Get the door...

"Knock, knock, knock."

"Geez, not again," I thought. I had been locked in my office for three hours hoping inspiration would hit. I was putting together my sermon for Sunday, and needed the perfect illustration to drive home my point. And I was close. Really close.

"Boom, Boom, Boom."

Whoever was at the door was persistent. They were afraid I hadn't heard them the first time. I had. I was toying with the idea of ignoring them, but the last time I did that I found out I had ignored a matrairch of the church who left her casserole dish in the kitchen and desperately needed it in order to entertain company that night. She had driven thirty miles to the church (uphill both ways), and couldn't figure out what I was possibly doing in there.

It wasn't about her, honestly. If I had been certain it was her, I would have been thrilled to answer the door. But I'm the only pastor who offices at the church, and never know who will be on the other side of the large glass doors when I come around the corner. Often it's a delivery man. Sometimes it's a church member, although most of them call before they come. But often, it's them.

Anyone who has spent time in a church office knows who "them" is before they read it. "Them" is the steady stream of people who stop by the church on a regular basis looking for assistance. They always have a story, and it's almost always the same. Their husband couldn't come because he's sick at home. They lost their job two months ago and are living in a hotel. They're down to their last and only need to keep their family off the street. Can I find it in my heart to help them out?

They couldn't do any better if they removed my heart from my chest, tied it in knots, and shoved it back in my chest. These people are good. They're believable. They're polite. They're contrite. And everything in me wants to give them whatever money I have to help them out. After all, their sick husband can't be put out on the street, can he?

But I've been burned before. I've seen these people leave the church, to see them thirty minutes later drinking their sick husband's "medicine" out of a brown paper sack. That hurts, because I know there are people in our culture with legitimate needs. There are people with spouses who are truly suffering, who are truly down on their luck, and who could truly be helped by the token amount I give them. But I can't tell the difference.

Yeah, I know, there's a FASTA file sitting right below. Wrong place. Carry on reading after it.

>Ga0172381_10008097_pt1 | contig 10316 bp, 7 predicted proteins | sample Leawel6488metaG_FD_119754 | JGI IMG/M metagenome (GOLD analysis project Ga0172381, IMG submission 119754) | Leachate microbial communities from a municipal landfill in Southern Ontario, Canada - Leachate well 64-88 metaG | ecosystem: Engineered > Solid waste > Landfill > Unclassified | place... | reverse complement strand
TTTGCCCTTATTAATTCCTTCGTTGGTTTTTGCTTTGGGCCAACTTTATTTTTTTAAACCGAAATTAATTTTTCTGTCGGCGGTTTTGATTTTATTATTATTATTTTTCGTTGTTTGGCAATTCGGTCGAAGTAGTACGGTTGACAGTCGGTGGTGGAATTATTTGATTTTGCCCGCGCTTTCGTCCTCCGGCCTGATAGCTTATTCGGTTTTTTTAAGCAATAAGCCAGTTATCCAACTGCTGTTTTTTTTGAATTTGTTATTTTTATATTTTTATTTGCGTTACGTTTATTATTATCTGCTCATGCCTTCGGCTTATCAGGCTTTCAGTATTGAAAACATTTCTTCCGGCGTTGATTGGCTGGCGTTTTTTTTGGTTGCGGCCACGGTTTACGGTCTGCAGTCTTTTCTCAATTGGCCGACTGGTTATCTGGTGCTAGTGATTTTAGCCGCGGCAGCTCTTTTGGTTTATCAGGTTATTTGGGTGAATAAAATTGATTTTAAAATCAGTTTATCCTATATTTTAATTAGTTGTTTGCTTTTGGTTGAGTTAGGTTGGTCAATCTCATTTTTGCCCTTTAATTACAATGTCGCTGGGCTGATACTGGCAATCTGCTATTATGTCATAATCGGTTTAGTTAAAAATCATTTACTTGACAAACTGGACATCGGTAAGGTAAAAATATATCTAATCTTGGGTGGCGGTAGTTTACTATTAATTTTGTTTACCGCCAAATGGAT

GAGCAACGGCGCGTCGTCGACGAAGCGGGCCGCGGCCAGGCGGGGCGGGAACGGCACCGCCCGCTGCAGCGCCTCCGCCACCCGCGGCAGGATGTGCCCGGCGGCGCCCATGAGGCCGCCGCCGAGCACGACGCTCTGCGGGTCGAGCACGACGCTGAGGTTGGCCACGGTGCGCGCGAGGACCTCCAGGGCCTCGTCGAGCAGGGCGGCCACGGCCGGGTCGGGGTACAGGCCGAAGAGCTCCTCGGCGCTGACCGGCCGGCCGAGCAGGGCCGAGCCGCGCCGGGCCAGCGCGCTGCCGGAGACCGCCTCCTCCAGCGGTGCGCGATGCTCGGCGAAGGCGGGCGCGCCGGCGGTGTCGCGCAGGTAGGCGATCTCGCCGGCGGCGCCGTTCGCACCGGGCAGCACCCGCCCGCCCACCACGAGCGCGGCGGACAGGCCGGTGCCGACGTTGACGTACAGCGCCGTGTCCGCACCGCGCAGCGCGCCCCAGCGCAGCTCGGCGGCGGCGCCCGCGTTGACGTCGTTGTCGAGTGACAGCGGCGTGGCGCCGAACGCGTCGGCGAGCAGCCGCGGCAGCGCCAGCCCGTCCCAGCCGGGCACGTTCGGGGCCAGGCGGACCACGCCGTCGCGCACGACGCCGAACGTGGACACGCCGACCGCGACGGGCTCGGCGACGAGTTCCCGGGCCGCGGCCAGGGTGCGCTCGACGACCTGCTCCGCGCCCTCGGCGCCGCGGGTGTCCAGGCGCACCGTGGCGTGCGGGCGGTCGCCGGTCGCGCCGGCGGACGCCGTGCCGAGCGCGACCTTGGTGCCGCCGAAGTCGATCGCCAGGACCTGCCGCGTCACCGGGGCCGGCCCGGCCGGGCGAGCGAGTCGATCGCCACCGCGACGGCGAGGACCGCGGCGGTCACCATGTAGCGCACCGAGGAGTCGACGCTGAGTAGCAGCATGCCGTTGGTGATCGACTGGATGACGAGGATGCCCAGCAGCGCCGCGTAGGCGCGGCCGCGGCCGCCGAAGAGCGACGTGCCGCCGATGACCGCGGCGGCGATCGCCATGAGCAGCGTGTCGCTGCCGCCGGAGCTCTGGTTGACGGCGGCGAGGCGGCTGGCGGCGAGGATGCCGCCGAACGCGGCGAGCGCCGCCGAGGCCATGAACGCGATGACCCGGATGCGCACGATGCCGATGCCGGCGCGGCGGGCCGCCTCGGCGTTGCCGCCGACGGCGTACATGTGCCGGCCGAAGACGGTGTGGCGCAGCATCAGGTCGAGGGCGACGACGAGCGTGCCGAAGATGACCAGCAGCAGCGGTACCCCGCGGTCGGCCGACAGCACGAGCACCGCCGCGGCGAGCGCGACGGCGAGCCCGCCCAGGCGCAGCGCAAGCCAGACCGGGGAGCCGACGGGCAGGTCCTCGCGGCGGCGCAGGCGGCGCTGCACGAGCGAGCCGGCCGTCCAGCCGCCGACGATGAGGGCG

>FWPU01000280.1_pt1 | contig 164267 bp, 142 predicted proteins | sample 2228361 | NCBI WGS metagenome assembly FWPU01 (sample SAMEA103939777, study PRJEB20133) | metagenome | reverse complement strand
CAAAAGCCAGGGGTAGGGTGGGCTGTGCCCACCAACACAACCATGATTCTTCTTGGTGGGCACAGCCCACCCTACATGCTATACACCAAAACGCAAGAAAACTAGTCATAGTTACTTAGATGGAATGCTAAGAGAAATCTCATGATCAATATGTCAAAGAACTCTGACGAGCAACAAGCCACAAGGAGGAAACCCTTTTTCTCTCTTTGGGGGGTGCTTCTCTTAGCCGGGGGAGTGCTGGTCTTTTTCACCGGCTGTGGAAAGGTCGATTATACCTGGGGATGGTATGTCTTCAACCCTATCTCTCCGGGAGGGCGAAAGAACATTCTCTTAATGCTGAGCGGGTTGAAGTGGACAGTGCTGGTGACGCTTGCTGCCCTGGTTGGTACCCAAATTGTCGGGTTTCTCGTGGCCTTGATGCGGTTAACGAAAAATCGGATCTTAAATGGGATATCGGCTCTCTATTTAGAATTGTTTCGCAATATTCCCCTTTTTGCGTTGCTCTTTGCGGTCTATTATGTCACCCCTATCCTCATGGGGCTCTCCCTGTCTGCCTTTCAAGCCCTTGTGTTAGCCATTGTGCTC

Our church gives money to Mission Arlington, who is designed to help these situations, and we send a lot of people there. But most return, having been turned down by Mission Arlington for one reason or another. That makes my decision easier, but still not easy.

In the past, I used to be haunted by James 2:15-17. "If a brother or sister is without clothing and in need of daily food, and one of you says to themn "Go in peace, be warmed and be filled," and yet you do not give them what is necessary for their body, what use is that?" Nobody wants to be a hypocrite, especially as a pastor. And I certainly don't want to tarnish the name of Christ because of my unwillingness to give money to someone who may or may not need it.

There's a part of me that even leaned toward giving money to people I doubted, in hopes that Christ might be magnified through my graciousness, and that these people might be drawn to Christ through my willingness to give. But that didn't work. These people have a network, and as soon as you help one of them, the line starts to grow outside the door. Then there's no money left for legitimate needs.

But not long ago, I started looking at James 2:15-17 again, and I have a new philosophy for dealing with my friends who are down on their luck.
Number one, I rarely answer the door. It's dangerous for me to be here by myself speaking to people I'm about to make mad. Number two, I try to listen graciously to their story, and ask as many questions as possible. Sometimes this is enough. When they find out I'm serious about understanding their story, some of them get up and leave. Number three, I only help out with food, shelter, or clothing. Period. James 2:15-17 doesn't say anything about gas to visit grandpa, or hotel stays, or anything of the sort. If I can get someone some bread and lunchmeat for a sandwich, or a coat for the winter, I'm happy to help out. But I don't do cash. I don't want to cause them to fall into temptation when they're standing in Tom Thumb trying to decide between baby formula and Jim Beam. Instead, I buy some $5 shopping cards for Walmart and Tom Thumb. I can distribute those as need be, and they don't work on liquor or cigarettes.

Finally, as they leave, I ask to pray for them. I share the Gospel with them. And I almost always tell them about how bad I've been burned in the past, and how I'm going to pray as they leave that if they're taking advantage of me, God would not allow them to look themselves in the mirror until they made things right with Him. That way, I get to be gracious, and a good steward of the finances over which I've been given care.

Just some ideas. But I should wrap them up... someone's knocking at the door.